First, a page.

means of living in the woods, unable to bear either cold or hunger, knew neither how to build a cabin, take a deer, or kill an enemy, spoke our language imperfectly; were therefore neither fit for hunters, warriors, or counsellors; they were totally good for nothing. We are however not the less obliged by your kind offer, though we decline accepting it: and to show our grateful sense of it, if the gentlemen of Virginia will send us a dozen of their sons, we will take great care of their education, instruct them in all we know, and make men of them.”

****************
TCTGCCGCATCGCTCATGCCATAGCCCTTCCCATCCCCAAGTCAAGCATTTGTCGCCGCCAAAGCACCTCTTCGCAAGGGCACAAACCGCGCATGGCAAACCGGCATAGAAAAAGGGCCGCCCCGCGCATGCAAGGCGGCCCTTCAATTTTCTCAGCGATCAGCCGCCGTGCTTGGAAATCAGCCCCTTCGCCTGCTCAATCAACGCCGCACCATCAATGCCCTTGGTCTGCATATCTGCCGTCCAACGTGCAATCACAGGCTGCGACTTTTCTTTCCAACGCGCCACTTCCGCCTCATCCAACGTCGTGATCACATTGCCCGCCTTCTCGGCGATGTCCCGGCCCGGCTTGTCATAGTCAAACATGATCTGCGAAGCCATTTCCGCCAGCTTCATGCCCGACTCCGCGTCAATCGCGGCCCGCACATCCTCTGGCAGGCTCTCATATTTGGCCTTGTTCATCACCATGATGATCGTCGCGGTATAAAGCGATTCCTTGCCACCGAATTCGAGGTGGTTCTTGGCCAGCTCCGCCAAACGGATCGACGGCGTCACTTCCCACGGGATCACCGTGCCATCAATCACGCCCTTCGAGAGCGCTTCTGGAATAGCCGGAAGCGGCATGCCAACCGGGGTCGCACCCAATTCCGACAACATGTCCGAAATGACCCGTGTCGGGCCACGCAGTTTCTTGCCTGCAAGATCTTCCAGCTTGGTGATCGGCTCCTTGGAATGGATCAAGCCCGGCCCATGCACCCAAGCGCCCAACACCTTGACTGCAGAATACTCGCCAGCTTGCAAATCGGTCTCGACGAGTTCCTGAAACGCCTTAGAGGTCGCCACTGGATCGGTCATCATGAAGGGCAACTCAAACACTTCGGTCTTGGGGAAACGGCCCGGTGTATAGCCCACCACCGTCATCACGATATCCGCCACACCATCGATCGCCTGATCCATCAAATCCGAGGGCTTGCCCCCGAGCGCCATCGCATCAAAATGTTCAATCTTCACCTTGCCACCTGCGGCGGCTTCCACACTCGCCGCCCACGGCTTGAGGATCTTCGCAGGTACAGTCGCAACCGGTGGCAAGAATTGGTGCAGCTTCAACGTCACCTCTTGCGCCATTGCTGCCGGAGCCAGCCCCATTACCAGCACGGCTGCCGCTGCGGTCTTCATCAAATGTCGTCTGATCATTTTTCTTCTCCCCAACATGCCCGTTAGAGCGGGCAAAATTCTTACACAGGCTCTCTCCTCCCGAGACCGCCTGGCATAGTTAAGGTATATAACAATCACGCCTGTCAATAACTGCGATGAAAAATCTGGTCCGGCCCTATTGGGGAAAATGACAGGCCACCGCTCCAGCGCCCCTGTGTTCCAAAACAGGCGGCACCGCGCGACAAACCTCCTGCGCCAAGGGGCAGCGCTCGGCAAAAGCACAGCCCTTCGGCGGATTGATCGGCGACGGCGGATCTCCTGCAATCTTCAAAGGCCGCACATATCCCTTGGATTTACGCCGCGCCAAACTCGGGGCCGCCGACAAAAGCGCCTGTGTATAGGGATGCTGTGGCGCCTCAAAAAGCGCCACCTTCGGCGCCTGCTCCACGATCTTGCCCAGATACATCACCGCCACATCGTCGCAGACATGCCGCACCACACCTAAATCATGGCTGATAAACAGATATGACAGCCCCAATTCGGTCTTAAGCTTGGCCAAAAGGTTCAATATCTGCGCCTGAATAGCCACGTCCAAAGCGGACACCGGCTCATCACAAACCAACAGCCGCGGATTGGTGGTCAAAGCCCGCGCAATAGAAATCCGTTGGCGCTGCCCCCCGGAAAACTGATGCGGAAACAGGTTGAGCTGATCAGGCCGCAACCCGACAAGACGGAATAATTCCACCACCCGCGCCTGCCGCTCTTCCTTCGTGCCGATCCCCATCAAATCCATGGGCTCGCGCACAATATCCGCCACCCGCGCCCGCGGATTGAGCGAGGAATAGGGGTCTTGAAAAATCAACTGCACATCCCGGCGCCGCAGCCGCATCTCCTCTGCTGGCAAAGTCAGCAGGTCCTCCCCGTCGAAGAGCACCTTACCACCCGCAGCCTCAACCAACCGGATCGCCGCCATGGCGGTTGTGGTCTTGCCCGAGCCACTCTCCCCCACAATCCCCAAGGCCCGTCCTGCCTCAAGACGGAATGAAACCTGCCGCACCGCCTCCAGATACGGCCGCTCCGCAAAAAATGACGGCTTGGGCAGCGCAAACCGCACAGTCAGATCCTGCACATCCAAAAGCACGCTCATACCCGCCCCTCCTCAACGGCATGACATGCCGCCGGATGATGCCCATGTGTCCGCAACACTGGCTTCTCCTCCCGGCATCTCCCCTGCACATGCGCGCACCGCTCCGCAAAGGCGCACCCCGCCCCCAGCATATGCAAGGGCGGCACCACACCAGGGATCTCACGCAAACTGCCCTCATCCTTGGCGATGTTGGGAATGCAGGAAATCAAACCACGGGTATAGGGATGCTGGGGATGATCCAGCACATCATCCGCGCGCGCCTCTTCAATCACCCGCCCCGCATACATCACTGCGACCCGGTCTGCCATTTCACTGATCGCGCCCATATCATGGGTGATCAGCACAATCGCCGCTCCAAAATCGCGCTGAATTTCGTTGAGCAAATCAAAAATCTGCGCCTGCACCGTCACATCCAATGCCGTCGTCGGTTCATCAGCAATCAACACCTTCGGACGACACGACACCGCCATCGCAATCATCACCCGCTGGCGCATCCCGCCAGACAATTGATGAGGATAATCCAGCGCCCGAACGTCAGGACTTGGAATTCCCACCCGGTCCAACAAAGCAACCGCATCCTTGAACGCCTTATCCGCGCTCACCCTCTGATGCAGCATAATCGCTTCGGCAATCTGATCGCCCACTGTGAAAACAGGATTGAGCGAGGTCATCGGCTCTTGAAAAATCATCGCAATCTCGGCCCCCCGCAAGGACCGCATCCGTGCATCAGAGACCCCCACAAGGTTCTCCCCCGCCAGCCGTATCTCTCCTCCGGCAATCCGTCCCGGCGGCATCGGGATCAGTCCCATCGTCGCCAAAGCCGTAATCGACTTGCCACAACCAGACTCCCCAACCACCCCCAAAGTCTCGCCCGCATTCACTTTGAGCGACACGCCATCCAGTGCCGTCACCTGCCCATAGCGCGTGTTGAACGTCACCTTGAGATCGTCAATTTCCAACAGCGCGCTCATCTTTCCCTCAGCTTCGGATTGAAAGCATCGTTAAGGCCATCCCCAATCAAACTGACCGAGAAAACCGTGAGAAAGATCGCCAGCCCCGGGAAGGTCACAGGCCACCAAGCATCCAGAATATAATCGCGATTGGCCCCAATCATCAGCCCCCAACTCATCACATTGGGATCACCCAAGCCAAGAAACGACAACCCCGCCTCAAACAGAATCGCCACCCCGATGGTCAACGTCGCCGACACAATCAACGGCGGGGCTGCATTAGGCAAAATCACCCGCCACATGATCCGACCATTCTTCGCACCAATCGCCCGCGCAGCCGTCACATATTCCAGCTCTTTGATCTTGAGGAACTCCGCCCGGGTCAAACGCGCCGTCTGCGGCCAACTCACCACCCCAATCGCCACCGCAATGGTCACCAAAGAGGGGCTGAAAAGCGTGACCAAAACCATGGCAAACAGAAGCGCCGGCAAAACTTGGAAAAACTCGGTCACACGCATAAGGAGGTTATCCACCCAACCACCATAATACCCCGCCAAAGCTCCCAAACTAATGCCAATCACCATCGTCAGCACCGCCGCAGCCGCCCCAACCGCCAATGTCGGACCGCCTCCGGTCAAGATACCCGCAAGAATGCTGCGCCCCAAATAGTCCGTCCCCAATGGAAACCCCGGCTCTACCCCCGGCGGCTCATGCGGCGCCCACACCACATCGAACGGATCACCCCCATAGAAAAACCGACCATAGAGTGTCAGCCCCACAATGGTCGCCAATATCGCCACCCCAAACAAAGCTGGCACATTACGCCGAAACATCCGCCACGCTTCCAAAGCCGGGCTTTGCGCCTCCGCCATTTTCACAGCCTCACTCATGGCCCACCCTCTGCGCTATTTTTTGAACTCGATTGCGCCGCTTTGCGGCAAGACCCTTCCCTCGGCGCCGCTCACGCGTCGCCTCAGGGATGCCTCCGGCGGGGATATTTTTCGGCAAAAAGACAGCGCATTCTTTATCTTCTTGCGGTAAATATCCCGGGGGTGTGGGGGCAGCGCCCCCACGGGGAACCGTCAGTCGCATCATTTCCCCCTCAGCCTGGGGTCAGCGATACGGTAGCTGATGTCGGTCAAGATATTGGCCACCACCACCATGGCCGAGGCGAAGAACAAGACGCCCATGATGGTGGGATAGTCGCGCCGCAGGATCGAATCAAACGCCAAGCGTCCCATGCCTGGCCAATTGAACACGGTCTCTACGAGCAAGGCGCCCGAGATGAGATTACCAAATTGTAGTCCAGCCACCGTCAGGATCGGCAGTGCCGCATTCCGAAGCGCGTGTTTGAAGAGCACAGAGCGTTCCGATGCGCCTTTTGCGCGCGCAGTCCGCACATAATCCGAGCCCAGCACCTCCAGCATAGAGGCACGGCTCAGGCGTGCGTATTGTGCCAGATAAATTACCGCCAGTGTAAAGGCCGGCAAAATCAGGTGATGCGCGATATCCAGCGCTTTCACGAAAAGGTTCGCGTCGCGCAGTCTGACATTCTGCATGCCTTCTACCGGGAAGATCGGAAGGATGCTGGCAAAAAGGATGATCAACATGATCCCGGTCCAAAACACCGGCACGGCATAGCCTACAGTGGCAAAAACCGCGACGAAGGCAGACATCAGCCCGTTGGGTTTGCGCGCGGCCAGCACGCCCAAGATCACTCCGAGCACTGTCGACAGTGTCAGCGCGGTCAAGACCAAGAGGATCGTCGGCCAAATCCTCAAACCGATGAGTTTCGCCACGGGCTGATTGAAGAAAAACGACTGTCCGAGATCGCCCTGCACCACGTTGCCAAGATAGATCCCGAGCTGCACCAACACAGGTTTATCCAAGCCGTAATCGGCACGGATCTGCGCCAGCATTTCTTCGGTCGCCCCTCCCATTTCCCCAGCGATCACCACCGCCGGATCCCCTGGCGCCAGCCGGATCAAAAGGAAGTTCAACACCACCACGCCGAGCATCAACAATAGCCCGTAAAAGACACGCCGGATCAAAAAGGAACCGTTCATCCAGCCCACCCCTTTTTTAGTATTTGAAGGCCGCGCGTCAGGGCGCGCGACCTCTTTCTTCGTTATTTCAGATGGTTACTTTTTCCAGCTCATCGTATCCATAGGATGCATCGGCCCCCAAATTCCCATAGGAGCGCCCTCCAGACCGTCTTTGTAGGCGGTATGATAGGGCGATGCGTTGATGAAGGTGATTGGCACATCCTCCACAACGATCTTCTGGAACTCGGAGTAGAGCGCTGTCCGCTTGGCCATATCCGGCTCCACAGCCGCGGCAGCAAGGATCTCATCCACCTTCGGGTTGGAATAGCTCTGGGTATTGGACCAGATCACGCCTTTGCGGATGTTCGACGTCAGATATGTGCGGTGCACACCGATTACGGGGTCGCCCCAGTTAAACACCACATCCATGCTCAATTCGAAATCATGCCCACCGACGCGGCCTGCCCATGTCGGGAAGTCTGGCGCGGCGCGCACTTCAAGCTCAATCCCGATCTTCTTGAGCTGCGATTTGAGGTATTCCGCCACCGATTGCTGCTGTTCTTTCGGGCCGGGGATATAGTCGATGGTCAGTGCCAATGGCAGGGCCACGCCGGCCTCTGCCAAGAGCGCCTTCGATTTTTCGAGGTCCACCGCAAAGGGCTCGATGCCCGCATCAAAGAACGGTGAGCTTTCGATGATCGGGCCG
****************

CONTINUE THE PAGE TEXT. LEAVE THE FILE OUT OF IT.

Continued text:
Having frequent occasions to hold public councils, they have acquired great order and decency in conducting them. The old men sit in the foremost ranks, the warriors in the next, and the women and children in the hindmost. The business of the women is to take exact notice of what passes, imprint it in their memories, (for they have no writing) and communicate it to their children: they are the records of the council; and they preserve tradition of the stipulations in treaties a hundred years back, which, when we compare with our writings, we always find exact. He that would speak rises: the rest observe a profound silence. When he has finished and sits down, they leave him five or six minutes to recollect, that if he has omitted any thing he intended to say, or has any thing to add, he may rise again and deliver it. To interrupt another, even in common conversation, is reckoned highly indecent. How different is this from the conduct of a polite British house of commons, where scarce a day passes without some